— Keith is quick in small areas. He isn’t necessarily fast on the rush, but he’s quick in confined spaces. And it was interesting how Playfair said they want to get him back to thinking about making more plays offensively. In doing so, in theory anyways, he should defend less by making more offensive plays. And in contrast with Ceci, Playfair focused on wanting him to get more involved jumping up into the play, while maintaining strong “ice management.”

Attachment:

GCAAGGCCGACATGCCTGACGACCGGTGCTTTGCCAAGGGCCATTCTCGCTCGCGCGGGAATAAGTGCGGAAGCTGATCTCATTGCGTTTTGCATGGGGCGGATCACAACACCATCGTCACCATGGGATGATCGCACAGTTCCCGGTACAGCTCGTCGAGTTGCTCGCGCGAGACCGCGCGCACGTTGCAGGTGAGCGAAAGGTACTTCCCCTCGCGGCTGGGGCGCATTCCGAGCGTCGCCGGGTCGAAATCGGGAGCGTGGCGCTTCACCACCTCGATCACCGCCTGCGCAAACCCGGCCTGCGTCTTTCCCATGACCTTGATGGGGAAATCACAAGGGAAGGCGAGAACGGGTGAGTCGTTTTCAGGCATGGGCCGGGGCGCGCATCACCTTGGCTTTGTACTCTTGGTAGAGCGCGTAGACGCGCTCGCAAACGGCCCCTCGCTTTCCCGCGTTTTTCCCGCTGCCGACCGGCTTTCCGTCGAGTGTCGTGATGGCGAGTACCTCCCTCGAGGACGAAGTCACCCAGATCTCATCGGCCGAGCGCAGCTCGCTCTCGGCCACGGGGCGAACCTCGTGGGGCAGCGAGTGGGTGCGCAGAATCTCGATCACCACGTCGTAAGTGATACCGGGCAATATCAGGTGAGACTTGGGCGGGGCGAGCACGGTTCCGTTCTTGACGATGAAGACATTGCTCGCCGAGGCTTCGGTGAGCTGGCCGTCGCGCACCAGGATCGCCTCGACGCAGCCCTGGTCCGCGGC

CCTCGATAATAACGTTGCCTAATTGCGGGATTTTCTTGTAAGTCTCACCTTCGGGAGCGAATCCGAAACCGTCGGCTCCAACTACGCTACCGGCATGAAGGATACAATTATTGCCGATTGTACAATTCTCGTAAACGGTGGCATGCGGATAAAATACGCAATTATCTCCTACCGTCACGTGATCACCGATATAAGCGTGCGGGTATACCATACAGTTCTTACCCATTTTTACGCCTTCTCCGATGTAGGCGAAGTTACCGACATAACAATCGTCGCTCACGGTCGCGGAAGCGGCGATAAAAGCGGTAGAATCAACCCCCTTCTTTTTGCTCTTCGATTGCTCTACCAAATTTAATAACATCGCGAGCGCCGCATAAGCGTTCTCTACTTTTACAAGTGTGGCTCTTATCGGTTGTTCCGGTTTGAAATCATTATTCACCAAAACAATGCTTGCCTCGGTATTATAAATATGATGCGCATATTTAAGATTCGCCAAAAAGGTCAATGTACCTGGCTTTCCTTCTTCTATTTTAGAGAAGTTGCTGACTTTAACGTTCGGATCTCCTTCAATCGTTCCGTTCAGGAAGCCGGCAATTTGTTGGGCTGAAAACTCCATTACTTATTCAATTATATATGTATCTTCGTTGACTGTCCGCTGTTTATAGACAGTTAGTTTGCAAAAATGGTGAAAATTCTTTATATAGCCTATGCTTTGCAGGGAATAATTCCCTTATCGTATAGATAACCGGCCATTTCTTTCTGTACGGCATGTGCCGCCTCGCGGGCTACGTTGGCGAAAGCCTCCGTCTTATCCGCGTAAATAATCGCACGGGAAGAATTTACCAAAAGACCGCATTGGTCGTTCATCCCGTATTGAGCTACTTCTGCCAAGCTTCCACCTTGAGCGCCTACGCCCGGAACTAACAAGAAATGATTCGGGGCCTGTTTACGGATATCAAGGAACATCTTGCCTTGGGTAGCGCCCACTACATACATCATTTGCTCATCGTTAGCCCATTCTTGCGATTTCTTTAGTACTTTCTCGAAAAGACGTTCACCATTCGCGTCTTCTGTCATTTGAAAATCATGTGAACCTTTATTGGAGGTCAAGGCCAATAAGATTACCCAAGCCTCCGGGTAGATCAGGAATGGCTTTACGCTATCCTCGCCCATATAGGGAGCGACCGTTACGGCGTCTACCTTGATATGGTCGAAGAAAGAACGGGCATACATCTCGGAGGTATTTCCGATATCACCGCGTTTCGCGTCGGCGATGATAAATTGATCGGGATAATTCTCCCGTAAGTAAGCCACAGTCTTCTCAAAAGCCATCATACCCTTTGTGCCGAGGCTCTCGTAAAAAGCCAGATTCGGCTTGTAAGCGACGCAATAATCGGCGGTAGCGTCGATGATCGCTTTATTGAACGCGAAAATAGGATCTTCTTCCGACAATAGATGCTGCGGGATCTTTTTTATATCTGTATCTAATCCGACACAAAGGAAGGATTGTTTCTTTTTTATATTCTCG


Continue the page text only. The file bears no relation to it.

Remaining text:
— I too was impressed by Berglund’s mature game in the preseason. He could become a steady, reliable defender for the Oilers in the future. Meanwhile, Broberg just needs time adjusting to the smaller ice. Playfair’s assessment about Broberg needing to move the puck quicker, but also improve his ice management, allows us who watch Bakersfield to see how he is doing in those specific areas this season.

This was one of the most enjoyable and educational interviews I’ve had in some time. I really appreciate when a coach is willing to go a bit deeper into discussions and the video work he does with players.

What stood out for you?